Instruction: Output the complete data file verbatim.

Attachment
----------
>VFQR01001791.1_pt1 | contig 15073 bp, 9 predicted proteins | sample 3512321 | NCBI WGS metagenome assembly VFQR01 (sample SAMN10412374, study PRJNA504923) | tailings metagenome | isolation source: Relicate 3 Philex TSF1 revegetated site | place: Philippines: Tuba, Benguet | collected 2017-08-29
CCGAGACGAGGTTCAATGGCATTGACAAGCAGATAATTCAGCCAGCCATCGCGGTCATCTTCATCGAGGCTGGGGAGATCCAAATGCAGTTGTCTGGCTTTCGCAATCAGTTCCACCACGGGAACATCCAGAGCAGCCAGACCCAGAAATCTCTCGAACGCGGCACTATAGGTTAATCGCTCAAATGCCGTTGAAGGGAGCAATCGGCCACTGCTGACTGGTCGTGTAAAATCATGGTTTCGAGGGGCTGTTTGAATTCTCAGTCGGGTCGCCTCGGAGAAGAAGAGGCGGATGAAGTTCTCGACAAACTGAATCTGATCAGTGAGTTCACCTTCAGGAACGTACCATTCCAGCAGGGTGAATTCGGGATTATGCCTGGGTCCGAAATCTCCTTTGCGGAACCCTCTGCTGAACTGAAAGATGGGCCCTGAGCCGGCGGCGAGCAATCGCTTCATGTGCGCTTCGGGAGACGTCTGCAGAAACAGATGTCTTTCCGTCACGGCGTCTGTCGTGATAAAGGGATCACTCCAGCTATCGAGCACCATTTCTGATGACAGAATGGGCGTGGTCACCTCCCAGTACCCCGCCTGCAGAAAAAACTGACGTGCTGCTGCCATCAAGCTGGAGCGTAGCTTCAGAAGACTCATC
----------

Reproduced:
>VFQR01001791.1_pt1 | contig 15073 bp, 9 predicted proteins | sample 3512321 | NCBI WGS metagenome assembly VFQR01 (sample SAMN10412374, study PRJNA504923) | tailings metagenome | isolation source: Relicate 3 Philex TSF1 revegetated site | place: Philippines: Tuba, Benguet | collected 2017-08-29
CCGAGACGAGGTTCAATGGCATTGACAAGCAGATAATTCAGCCAGCCATCGCGGTCATCTTCATCGAGGCTGGGGAGATCCAAATGCAGTTGTCTGGCTTTCGCAATCAGTTCCACCACGGGAACATCCAGAGCAGCCAGACCCAGAAATCTCTCGAACGCGGCACTATAGGTTAATCGCTCAAATGCCGTTGAAGGGAGCAATCGGCCACTGCTGACTGGTCGTGTAAAATCATGGTTTCGAGGGGCTGTTTGAATTCTCAGTCGGGTCGCCTCGGAGAAGAAGAGGCGGATGAAGTTCTCGACAAACTGAATCTGATCAGTGAGTTCACCTTCAGGAACGTACCATTCCAGCAGGGTGAATTCGGGATTATGCCTGGGTCCGAAATCTCCTTTGCGGAACCCTCTGCTGAACTGAAAGATGGGCCCTGAGCCGGCGGCGAGCAATCGCTTCATGTGCGCTTCGGGAGACGTCTGCAGAAACAGATGTCTTTCCGTCACGGCGTCTGTCGTGATAAAGGGATCACTCCAGCTATCGAGCACCATTTCTGATGACAGAATGGGCGTGGTCACCTCCCAGTACCCCGCCTGCAGAAAAAACTGACGTGCTGCTGCCATCAAGCTGGAGCGTAGCTTCAGAAGACTCATC